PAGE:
Loan Loss Reserves
My concern with respect to loan-loss reserves should be self-explanatory in the chart below. The ratio of reserves to total bank credit at the 25 largest U.S. banks has fallen to just 0.7%. Evidently, banks don't see any credit risk at all. Look at the last two times when this ratio fell below 1%. Does this give you pause? Is it different this time?
If I were a bank CEO, I would be building up reserves as the economic expansion continued rather than reducing reserves. This is common sense, but not in the world of finance. Here, history not only rhymes but also repeats. The last time we saw such a low level was during 1999-2000 and 2006-2007, which also corresponded with peaks in the stock market. Additionally, the charge-off rate, or percentage of loans credit card companies consider uncollectible, rose to 3.82% in the first quarter of 2019, which is the highest level in seven years.
Ludicrous valuations for initial public offerings reminiscent of 1999, record levels of stock buybacks by corporations that are supporting the broad stock market indices, a rate-hike cycle that has come to a foreboding pause, and a loan-loss ratio that has fallen to levels only seen prior to the last two major market tops and economic downturns, everything is awesome, if you are looking in the rear-view mirror.
What Do You Do?
I have been below my targeted allocation for stocks since the beginning of this year, but I have been in that position for most of last year as well. What I have done anew this year is hedge the stock exposure I do have with bull-call spreads on inverse ETFs that track the major market indices. I have added to these insurance policies when increasing my gross stock exposure, so that my net exposure remains the same. I am still participating in the upside of a stock market that makes no sense to me, but I am now positioned to profit from another decline like the one we saw in the fourth quarter of last year. That will give me even more dry powder to capitalize on the next downturn.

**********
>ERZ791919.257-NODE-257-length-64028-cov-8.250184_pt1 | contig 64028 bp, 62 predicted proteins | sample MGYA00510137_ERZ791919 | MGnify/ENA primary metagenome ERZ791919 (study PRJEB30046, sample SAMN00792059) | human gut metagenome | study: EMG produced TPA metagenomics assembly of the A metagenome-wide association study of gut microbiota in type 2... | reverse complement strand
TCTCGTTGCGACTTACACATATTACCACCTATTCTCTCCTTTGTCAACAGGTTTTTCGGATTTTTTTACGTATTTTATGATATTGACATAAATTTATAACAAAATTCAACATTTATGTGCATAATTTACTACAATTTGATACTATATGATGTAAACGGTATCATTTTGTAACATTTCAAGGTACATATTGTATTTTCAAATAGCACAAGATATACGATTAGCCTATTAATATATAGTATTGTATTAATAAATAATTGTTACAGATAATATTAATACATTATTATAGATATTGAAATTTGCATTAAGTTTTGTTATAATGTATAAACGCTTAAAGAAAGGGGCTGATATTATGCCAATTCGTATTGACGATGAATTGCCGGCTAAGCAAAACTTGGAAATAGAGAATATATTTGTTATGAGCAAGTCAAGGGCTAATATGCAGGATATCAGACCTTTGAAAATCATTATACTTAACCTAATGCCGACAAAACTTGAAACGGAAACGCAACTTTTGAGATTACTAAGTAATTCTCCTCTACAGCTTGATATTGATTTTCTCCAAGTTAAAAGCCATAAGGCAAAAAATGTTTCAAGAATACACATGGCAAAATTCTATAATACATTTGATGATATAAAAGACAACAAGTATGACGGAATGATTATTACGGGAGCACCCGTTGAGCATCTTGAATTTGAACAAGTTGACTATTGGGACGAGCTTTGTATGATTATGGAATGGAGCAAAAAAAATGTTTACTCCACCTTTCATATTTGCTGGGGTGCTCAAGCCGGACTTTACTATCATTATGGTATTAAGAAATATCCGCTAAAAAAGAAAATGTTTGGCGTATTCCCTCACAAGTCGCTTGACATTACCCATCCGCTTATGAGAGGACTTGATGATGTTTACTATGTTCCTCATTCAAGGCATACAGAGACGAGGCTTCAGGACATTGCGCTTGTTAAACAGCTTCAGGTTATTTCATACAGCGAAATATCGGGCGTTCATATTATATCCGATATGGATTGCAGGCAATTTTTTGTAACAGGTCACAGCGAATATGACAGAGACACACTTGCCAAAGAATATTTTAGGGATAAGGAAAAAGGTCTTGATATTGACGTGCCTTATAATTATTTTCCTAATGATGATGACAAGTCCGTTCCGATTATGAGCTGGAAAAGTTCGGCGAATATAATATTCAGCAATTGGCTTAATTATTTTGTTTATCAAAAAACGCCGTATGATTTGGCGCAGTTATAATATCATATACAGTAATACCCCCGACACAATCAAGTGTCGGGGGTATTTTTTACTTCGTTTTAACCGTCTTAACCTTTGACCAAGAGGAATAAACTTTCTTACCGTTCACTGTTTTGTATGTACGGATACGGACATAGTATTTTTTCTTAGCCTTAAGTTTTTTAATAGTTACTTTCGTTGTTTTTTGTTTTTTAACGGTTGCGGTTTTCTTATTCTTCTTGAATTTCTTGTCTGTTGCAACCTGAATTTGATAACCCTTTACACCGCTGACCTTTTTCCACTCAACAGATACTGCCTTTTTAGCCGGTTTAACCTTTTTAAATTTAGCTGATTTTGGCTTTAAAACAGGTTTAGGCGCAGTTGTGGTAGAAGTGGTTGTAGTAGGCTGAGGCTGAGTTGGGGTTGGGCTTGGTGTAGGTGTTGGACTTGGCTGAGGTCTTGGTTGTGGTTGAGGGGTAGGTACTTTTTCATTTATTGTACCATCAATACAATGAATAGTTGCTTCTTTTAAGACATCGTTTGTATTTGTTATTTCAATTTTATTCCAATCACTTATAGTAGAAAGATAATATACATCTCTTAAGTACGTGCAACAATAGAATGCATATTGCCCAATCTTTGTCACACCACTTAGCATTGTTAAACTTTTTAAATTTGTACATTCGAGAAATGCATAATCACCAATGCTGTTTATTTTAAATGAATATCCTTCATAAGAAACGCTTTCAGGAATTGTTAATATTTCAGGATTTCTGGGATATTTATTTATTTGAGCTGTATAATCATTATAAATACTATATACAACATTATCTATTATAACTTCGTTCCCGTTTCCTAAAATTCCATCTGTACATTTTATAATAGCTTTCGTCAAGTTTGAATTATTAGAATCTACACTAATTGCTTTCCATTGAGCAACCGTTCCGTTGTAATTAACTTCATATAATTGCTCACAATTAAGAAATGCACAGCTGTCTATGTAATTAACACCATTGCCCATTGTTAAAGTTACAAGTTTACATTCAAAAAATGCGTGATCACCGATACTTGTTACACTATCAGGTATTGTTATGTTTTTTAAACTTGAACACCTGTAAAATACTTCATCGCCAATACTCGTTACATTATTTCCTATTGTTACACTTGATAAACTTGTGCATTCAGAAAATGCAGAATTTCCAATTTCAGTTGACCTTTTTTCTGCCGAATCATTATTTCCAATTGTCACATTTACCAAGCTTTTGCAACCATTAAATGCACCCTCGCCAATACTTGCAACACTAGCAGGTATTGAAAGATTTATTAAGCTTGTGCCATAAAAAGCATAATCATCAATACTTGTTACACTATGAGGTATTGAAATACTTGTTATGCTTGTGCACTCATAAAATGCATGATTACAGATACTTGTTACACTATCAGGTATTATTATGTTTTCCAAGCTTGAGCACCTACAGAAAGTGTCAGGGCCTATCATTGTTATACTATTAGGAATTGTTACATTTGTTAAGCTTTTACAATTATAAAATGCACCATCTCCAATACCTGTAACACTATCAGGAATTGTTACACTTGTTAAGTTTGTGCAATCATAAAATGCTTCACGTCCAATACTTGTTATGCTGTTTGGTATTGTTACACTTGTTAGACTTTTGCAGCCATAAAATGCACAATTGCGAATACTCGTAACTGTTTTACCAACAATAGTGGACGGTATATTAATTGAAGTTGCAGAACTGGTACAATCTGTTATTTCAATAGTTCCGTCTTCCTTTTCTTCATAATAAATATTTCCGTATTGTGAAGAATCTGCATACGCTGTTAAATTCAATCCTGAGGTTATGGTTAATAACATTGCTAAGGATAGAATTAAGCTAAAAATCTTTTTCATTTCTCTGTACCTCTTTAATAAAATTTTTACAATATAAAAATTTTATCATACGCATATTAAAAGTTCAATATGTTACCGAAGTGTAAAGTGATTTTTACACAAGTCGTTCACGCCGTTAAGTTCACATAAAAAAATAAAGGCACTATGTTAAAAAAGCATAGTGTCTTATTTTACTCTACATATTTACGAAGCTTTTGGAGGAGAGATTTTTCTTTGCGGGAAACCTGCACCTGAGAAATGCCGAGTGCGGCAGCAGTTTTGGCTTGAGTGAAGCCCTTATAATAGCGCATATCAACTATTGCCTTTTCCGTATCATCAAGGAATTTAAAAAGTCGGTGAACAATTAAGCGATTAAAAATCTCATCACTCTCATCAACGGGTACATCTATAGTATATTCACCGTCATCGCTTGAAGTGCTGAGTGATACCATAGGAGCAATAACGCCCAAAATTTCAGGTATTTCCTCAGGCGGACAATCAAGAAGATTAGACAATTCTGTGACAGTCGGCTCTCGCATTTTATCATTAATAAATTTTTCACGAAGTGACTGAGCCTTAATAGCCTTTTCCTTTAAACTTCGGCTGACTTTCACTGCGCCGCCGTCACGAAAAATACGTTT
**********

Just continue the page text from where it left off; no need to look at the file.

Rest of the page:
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Disclosure: I/we have no positions in any stocks mentioned, and no plans to initiate any positions within the next 72 hours. I wrote this article myself, and it expresses my own opinions. I am not receiving compensation for it (other than from Seeking Alpha). I have no business relationship with any company whose stock is mentioned in this article.
Additional disclosure: Lawrence Fuller is the Managing Director of Fuller Asset Management, a Registered Investment Adviser. This post is for informational purposes only. There are risks involved with investing including loss of principal. Lawrence Fuller makes no explicit or implicit guarantee with respect to performance or the outcome of any investment or projections made by him or Fuller Asset Management. There is no guarantee that the goals of the strategies discussed by will be met. Information or opinions expressed may change without notice, and should not be considered recommendations to buy or sell any particular security